Huawei has seen it’s fair share of success lately. The OEM is not very popular in the US, but it is the world’s third largest smartphone manufacturer with a market share of 6.9 percent, as per IDC. They’ve been focusing on emerging markets, releasing affordable devices with a decent set of specifications. The Chinese manufacturer released a few Windows Phone handsets in the past, but it seems we’re not going to see any device coming out with the Huawei logo in the near future.
Recently, Richard Yu, the head of Huawei’s consumer business group, revealed in an interview that they don’t have any plans to release Windows Phone devices any time soon. As a matter of fact, they’ve decided to put the release of Windows Phone devices on hold, and focus on Android. When asked, “For most handset makers Android is the only option. Is that a problem?”
Yu said, “It’s difficult to say. We have tried using the Windows Phone OS. But it has been difficult to persuade consumers to buy a Windows phone. It wasn’t profitable for us. We were losing money for two years on those phones. So for now we’ve decided to put any releases of new Windows phones on hold. We have worries about Android being the only option, but we have no choice. And we have a good collaboration with Google.”
Did Huawei make the right decision, considering the market is dominated by Android in all regions?
To be honest, it makes sense for them to focus on Android for now. Users in most emerging markets don’t prefer Windows Phone over Android or even iOS. Windows Phone 8.1 did bring a few new things which reduce the feature gap with other operating systems, but it seems they are not enough to persuade them, and the consumers in the markets where they operate — users in India and a few other developing markets have seen a rise in Windows Phone usage (see Kantar’s report) but it’s not enough to make them switch.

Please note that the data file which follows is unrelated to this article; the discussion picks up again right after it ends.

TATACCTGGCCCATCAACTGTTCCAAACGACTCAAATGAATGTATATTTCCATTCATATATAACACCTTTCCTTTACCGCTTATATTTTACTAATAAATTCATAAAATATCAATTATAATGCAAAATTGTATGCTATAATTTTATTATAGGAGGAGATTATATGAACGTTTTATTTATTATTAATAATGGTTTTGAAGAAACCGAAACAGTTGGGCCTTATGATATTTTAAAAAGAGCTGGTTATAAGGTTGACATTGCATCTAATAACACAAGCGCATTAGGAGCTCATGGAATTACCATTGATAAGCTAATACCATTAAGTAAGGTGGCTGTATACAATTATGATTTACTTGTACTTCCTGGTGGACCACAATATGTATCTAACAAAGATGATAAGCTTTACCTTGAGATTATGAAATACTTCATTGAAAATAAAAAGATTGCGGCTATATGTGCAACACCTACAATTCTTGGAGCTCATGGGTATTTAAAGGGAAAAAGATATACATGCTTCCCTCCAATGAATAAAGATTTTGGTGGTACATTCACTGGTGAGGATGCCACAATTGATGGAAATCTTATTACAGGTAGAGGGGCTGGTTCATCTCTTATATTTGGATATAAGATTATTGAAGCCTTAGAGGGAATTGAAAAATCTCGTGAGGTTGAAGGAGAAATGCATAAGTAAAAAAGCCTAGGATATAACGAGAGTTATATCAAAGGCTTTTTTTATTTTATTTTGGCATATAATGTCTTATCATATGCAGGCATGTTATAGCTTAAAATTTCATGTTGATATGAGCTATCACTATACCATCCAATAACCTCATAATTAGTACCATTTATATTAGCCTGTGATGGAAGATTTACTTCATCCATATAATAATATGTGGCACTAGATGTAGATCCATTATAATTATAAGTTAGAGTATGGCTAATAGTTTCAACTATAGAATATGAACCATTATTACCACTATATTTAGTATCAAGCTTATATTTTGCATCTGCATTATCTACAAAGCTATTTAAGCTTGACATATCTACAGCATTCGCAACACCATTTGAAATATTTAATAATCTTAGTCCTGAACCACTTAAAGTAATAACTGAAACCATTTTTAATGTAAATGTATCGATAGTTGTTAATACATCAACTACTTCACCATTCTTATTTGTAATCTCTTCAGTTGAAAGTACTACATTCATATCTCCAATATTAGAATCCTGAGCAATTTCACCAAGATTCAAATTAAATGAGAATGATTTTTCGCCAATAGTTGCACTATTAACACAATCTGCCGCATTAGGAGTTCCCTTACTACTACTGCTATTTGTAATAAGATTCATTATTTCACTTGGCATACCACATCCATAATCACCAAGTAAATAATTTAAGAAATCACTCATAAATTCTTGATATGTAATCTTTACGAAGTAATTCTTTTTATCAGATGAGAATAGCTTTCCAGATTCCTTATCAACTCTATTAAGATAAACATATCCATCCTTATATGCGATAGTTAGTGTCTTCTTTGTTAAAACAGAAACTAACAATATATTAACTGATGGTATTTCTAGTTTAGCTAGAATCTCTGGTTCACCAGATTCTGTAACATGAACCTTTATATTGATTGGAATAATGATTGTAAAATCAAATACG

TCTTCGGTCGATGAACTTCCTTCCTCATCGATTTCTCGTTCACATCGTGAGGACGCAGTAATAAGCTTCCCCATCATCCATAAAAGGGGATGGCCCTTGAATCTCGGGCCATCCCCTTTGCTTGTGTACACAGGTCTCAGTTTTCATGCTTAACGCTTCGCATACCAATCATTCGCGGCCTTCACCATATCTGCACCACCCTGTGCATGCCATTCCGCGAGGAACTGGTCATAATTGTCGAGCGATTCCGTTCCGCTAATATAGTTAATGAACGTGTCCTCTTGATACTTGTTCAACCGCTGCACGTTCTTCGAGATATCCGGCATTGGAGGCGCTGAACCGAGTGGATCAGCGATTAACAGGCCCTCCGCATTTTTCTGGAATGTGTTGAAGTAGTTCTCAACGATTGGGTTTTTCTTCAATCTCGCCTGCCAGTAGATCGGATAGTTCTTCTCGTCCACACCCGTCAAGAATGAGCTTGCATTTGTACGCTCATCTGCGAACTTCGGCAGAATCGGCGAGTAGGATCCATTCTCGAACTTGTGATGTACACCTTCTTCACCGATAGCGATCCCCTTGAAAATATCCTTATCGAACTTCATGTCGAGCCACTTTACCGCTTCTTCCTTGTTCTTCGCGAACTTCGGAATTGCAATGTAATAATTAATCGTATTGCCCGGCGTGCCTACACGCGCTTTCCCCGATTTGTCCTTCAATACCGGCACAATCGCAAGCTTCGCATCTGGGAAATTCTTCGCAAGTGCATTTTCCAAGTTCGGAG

As for Android, the major turning point would be the app gap. There are over a million apps — doesn’t matter if the high quality ones are rare, but the most popular ones are still present. On the other hand, Windows Phone store crossed 300,000 apps recently, but a lot of popular apps are still no where to be found. Take official Google apps like YouTube as an example, even thought they are unofficially available via third-party offerings.
Additionally, Yu also said that it’s “difficult for Windows Phone to be successful.” That’s a bold statement, but at the moment, Android and iOS are dominating the market with a combined market share of more than 90 percent in most major markets. I’ll not say it’s not possible, but yes, it’s difficult. The features introduced with the Windows Phone 8.1, or at least most of them, should have been present in the OS when the competition was first heating up.
It’s not set in stone, we could see Huawei jump on the Windows Phone bandwagon, but it’s not happening any time soon. What do you think about Huawei’s decision to put on hold the launch of Windows Phone devices?Further reading: Huawei, Microsoft, Windows Phone